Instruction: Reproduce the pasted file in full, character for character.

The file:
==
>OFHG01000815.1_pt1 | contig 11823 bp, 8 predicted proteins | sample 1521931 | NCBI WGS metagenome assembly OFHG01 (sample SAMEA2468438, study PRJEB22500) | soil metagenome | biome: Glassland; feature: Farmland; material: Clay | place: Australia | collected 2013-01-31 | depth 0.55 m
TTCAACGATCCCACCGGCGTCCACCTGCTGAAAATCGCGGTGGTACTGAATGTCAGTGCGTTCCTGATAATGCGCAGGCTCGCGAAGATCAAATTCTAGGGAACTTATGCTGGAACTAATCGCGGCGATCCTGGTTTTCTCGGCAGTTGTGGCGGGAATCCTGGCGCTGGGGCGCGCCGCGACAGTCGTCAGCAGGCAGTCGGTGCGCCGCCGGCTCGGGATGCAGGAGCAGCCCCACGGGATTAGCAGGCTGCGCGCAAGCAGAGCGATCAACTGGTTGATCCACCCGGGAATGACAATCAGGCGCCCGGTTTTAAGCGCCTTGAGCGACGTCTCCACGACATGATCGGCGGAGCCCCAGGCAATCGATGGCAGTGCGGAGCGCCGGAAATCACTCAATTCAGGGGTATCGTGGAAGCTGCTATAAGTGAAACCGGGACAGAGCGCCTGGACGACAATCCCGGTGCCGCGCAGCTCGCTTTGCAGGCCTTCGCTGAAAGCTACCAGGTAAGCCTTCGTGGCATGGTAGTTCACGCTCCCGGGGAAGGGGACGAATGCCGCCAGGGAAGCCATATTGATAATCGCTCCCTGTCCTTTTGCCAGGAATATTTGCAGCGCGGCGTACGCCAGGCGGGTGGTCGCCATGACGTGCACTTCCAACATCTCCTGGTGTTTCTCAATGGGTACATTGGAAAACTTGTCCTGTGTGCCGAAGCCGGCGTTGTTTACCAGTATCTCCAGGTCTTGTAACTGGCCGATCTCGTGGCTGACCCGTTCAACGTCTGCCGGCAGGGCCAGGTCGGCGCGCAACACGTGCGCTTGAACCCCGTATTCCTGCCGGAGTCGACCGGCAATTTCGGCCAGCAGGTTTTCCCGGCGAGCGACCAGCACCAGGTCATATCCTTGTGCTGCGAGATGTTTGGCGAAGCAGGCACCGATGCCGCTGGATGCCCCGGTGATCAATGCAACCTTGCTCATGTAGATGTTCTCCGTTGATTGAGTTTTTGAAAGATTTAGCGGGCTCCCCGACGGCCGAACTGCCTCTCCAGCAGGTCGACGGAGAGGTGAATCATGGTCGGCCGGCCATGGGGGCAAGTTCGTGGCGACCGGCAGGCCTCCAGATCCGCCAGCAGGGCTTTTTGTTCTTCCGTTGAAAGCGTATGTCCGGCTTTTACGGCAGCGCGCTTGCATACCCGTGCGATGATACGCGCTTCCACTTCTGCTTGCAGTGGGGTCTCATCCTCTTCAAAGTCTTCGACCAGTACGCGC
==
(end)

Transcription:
>OFHG01000815.1_pt1 | contig 11823 bp, 8 predicted proteins | sample 1521931 | NCBI WGS metagenome assembly OFHG01 (sample SAMEA2468438, study PRJEB22500) | soil metagenome | biome: Glassland; feature: Farmland; material: Clay | place: Australia | collected 2013-01-31 | depth 0.55 m
TTCAACGATCCCACCGGCGTCCACCTGCTGAAAATCGCGGTGGTACTGAATGTCAGTGCGTTCCTGATAATGCGCAGGCTCGCGAAGATCAAATTCTAGGGAACTTATGCTGGAACTAATCGCGGCGATCCTGGTTTTCTCGGCAGTTGTGGCGGGAATCCTGGCGCTGGGGCGCGCCGCGACAGTCGTCAGCAGGCAGTCGGTGCGCCGCCGGCTCGGGATGCAGGAGCAGCCCCACGGGATTAGCAGGCTGCGCGCAAGCAGAGCGATCAACTGGTTGATCCACCCGGGAATGACAATCAGGCGCCCGGTTTTAAGCGCCTTGAGCGACGTCTCCACGACATGATCGGCGGAGCCCCAGGCAATCGATGGCAGTGCGGAGCGCCGGAAATCACTCAATTCAGGGGTATCGTGGAAGCTGCTATAAGTGAAACCGGGACAGAGCGCCTGGACGACAATCCCGGTGCCGCGCAGCTCGCTTTGCAGGCCTTCGCTGAAAGCTACCAGGTAAGCCTTCGTGGCATGGTAGTTCACGCTCCCGGGGAAGGGGACGAATGCCGCCAGGGAAGCCATATTGATAATCGCTCCCTGTCCTTTTGCCAGGAATATTTGCAGCGCGGCGTACGCCAGGCGGGTGGTCGCCATGACGTGCACTTCCAACATCTCCTGGTGTTTCTCAATGGGTACATTGGAAAACTTGTCCTGTGTGCCGAAGCCGGCGTTGTTTACCAGTATCTCCAGGTCTTGTAACTGGCCGATCTCGTGGCTGACCCGTTCAACGTCTGCCGGCAGGGCCAGGTCGGCGCGCAACACGTGCGCTTGAACCCCGTATTCCTGCCGGAGTCGACCGGCAATTTCGGCCAGCAGGTTTTCCCGGCGAGCGACCAGCACCAGGTCATATCCTTGTGCTGCGAGATGTTTGGCGAAGCAGGCACCGATGCCGCTGGATGCCCCGGTGATCAATGCAACCTTGCTCATGTAGATGTTCTCCGTTGATTGAGTTTTTGAAAGATTTAGCGGGCTCCCCGACGGCCGAACTGCCTCTCCAGCAGGTCGACGGAGAGGTGAATCATGGTCGGCCGGCCATGGGGGCAAGTTCGTGGCGACCGGCAGGCCTCCAGATCCGCCAGCAGGGCTTTTTGTTCTTCCGTTGAAAGCGTATGTCCGGCTTTTACGGCAGCGCGCTTGCATACCCGTGCGATGATACGCGCTTCCACTTCTGCTTGCAGTGGGGTCTCATCCTCTTCAAAGTCTTCGACCAGTACGCGC